Alfred Stieglitz, courtesy of Brooklyn Museum

In April 1917, as the final show at his gallery at 291 Fifth Avenue, Alfred Stieglitz mounted Georgia O’Keeffe’s first solo exhibition. A centennial is the sort of occasion curators can’t resist, and it should be the raison d’être of Georgia O’Keeffe: Living Modern (a show in which, fittingly, vexingly, Stieglitz looms large). But curators can’t resist self-congratulation either, and the Brooklyn Museum wants us to relate the show to its 1927 exhibition of the artist’s work. Fair enough. Anyway, O’Keeffe belongs to that very small pantheon: an artist whose work doesn’t need a reason to be revisited.

Living Modern is an exhibition the like of which I’ve never before encountered. It’s an assemblage of art, photography, and relics, principally clothes, and explores how one of the last century’s most gifted artists constructed one of the last century’s most enduring personas. A more accurate title might have been Georgia O’Keeffe: The Brand.

In her exhaustive biography of the artist, Roxana Robinson quotes O’Keeffe on one of her instructors at the Art Students League, William Merritt Chase: “He arrived for class in a silk hat, flower in his button-hole, fur-lined coat, very light gloves, spats, and a neat brown suit. When he entered the building a rustle seemed to flow from the ground floor to the top that ‘Chase has arrived!’” Robinson posits that the way in which Chase embodied the role of artist had an effect on his pupil; wherever she learned it, Living Modern documents how O’Keeffe made this role her own.

Clothes don’t make the man (I’m hard pressed to imagine the museumgoers of the future queuing up to see Schnabel’s sarongs) but clothes have an interesting role in the making of the woman, at least this particular woman. There’s something gutsy in Living Modern’s decision to show the artist’s wardrobe alongside roughly contemporaneous work. I don’t personally buy that the organic forms of O’Keeffe’s early watercolor abstractions are related to the dresses she favored. Still, it’s daring to relate the pintucks on a linen blouse (attributed to the artist herself) to the botanical detail in her 1928 painting 2 Yellow Leaves. Why not?

There’s every reason to be skeptical of an exhibition that includes the artist’s shoes, and it’s hard to imagine Living Modern being mounted 20 years ago. The whole notion just sounds so trivial, so material, so sexist, so utterly beside the point. But O’Keeffe is a confounding case. Just as she was maturing as an artist, she became entangled with Stieglitz, as lover and companion, yes, but also as subject. His photographs of beautiful young O’Keeffe were artistic exploration, and they were collaboration (she feels like the co-author of those photographs). But it’s impossible to ignore her beauty, her nudity, her exposure. The clothes on view here, designed or modified by the artist, are a riposte to the Stieglitz photos (too many of which end up in the show). They’re testament to the fact that Georgia O’Keeffe, Inc. wasn’t something Stieglitz dreamt up.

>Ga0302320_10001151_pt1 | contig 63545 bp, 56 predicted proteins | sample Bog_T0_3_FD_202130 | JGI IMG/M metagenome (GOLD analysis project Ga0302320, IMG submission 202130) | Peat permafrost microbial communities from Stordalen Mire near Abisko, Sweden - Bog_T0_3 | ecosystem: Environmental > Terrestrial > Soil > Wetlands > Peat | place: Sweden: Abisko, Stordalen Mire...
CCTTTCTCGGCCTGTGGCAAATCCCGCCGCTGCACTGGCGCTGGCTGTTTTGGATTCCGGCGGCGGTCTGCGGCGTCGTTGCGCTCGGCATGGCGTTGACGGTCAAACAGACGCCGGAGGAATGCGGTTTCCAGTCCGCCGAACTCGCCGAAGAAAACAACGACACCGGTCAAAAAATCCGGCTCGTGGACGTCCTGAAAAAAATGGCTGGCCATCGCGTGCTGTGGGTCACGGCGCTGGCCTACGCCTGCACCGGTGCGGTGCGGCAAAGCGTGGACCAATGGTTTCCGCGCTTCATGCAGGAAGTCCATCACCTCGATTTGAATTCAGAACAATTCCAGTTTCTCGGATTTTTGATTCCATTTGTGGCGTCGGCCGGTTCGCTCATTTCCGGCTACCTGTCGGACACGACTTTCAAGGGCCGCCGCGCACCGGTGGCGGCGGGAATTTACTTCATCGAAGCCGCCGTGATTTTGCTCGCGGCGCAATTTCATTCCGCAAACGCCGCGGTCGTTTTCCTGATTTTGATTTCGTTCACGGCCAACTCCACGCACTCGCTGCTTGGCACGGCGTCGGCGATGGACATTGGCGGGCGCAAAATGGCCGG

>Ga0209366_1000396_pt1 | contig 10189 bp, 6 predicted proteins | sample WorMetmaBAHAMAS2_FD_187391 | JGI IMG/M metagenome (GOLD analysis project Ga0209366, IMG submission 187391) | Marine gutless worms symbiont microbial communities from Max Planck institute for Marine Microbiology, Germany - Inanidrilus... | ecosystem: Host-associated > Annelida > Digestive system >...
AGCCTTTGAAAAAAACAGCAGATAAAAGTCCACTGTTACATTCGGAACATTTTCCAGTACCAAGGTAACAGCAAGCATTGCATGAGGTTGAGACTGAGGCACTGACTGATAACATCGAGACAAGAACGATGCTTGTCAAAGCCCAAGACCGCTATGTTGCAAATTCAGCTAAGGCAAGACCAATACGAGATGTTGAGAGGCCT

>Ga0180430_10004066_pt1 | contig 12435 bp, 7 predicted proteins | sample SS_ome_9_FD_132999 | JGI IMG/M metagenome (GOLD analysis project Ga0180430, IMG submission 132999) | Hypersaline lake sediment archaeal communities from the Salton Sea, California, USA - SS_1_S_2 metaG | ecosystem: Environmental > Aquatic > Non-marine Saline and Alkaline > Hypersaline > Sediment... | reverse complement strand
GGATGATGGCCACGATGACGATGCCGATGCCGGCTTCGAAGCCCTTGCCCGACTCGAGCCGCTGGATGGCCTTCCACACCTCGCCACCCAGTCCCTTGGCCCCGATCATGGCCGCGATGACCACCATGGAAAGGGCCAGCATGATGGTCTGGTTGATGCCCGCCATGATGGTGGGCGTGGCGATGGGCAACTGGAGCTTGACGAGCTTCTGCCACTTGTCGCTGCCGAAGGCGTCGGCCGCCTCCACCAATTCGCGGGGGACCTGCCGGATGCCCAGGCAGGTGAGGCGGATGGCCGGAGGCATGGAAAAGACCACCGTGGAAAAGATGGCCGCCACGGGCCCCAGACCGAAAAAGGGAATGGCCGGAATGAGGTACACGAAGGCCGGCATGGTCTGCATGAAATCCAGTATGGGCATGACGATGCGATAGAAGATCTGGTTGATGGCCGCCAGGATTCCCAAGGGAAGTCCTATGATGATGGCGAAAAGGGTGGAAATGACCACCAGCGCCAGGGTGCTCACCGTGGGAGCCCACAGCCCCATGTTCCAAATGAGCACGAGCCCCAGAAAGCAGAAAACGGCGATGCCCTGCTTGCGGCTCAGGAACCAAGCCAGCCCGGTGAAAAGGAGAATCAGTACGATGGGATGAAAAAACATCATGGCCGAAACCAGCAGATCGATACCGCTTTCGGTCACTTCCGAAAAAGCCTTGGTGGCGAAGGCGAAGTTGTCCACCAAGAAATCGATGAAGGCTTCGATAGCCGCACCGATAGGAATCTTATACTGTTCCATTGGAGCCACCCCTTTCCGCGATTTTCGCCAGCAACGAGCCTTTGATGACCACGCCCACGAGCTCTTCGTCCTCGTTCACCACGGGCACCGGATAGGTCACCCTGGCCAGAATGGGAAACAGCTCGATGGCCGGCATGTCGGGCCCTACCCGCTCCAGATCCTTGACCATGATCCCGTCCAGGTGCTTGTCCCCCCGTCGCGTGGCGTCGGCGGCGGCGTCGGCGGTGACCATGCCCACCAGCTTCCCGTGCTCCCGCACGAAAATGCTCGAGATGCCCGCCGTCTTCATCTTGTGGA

Maybe it’s impossible, age of mechanical reproduction and all, to really see the work of an artist like O’Keeffe. Her skulls and flowers are dorm room staples, and traditional retrospectives exist largely to reify that what you’re looking at is Art. You stand before a famous painting, feel that frisson of recognition, Instagram it, and move on. While it is in no way the intention of this show to be a retrospective, the works by O’Keeffe that are included are uniformly phenomenal and very smartly chosen. The fact that I wanted more of her work is my failure, not the exhibition’s. Nevertheless: A central gallery holds three blouses, four black garments, 16 photographs of O’Keeffe, and three of her paintings. The math felt off to me.

Georgia O’Keeffe, Patio With Cloud (1956).